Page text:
The Philosophical Orations

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Clarendon Press, 1997 - Literary Criticism - 359 pages
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The Orations of Maximus of Tyre cover a range of philosophical topics - from Platonic theology to the proper attitude to pleasure, via prayer, demonology, the problem of evil, and the active and contemplative lives - in a manner calculated to appeal to an educated and literate, but philosophically unsophisticated, public. Their unique blend of Middle Platonic doctrine with a polished and lively rhetorical form opens a window on to the high culture of the second century AD: the world not only of the Second Sophistic but also of the first Christian apologists. They were subsequently read and studied by the Florentine Platonists of the second half of the fifteenth century. The introduction and notes of this translation, which is the first into any modern language since 1804, pay attention both to the Orations as a product of their own culture and to the history of their reception in the Byzantine and Renaissance periods.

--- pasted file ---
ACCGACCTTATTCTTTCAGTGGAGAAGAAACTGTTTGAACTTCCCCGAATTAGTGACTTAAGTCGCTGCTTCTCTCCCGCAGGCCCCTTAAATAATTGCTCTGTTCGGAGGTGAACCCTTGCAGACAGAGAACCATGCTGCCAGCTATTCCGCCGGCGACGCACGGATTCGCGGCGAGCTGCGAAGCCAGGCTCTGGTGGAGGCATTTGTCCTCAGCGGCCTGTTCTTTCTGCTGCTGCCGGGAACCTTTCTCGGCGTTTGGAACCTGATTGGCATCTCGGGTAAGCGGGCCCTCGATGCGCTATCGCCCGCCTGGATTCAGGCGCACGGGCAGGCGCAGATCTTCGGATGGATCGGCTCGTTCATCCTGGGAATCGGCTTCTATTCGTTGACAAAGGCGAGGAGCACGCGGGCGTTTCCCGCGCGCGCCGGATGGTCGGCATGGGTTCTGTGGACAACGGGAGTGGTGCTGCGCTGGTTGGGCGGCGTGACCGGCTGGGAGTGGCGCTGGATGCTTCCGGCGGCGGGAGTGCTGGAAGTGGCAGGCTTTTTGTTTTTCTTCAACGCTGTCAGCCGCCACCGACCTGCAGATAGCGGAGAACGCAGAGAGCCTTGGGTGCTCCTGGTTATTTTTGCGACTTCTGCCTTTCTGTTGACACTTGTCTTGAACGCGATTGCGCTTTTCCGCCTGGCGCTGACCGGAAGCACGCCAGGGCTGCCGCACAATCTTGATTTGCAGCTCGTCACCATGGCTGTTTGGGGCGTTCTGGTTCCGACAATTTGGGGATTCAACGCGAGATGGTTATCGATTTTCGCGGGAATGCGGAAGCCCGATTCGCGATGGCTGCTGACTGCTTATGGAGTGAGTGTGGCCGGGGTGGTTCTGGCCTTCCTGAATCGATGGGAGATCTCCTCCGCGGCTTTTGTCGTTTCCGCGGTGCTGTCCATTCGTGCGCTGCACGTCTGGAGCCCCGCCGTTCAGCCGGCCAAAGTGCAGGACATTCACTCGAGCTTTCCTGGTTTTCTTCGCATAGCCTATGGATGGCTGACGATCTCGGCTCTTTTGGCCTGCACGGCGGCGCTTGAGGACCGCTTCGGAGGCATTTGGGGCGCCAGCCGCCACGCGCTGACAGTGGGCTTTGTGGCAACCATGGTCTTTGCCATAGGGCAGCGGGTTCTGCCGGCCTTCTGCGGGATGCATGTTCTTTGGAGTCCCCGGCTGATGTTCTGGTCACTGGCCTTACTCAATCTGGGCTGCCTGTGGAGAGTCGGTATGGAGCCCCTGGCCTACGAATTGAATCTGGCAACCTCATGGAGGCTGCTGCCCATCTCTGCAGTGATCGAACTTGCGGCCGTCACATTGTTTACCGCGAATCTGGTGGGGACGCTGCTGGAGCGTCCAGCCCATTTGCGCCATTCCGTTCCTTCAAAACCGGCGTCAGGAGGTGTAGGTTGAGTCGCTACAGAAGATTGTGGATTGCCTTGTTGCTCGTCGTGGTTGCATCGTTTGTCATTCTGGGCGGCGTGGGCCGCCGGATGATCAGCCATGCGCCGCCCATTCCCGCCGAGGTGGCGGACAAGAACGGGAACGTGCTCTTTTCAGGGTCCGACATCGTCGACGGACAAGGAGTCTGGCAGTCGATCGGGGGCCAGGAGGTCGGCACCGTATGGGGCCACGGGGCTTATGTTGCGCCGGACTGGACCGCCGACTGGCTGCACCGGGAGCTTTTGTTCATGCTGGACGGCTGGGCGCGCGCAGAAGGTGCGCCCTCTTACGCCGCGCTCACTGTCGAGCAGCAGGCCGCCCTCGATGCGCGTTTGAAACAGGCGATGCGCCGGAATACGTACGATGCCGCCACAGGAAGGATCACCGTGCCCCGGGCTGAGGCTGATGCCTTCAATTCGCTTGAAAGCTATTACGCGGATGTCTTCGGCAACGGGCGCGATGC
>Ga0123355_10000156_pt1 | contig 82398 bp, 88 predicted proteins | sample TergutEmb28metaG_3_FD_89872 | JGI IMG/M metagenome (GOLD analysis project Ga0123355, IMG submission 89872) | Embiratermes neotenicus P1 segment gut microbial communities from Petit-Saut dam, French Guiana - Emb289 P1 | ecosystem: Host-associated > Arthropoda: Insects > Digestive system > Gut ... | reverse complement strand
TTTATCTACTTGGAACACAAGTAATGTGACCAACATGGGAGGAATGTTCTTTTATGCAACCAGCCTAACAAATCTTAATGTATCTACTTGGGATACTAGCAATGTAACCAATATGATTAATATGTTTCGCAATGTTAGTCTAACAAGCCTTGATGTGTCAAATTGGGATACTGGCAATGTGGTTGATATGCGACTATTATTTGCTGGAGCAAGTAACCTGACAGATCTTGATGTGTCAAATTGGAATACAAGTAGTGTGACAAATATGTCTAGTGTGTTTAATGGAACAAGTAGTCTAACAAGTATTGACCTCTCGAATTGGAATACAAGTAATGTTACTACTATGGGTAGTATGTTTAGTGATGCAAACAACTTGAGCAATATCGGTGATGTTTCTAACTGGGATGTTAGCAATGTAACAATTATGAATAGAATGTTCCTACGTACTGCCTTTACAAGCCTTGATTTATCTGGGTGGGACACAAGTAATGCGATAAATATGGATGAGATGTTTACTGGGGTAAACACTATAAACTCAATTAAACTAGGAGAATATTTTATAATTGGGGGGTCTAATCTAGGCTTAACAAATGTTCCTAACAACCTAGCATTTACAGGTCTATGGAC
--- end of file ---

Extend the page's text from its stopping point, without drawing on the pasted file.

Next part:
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Contents

List of Abbreviations
ix
Introduction
xi
Nachleben
lv
Copyright

44 other sections not shown

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About the author (1997)

M. B. Trapp, Lecturer in Classics, King's College, London.

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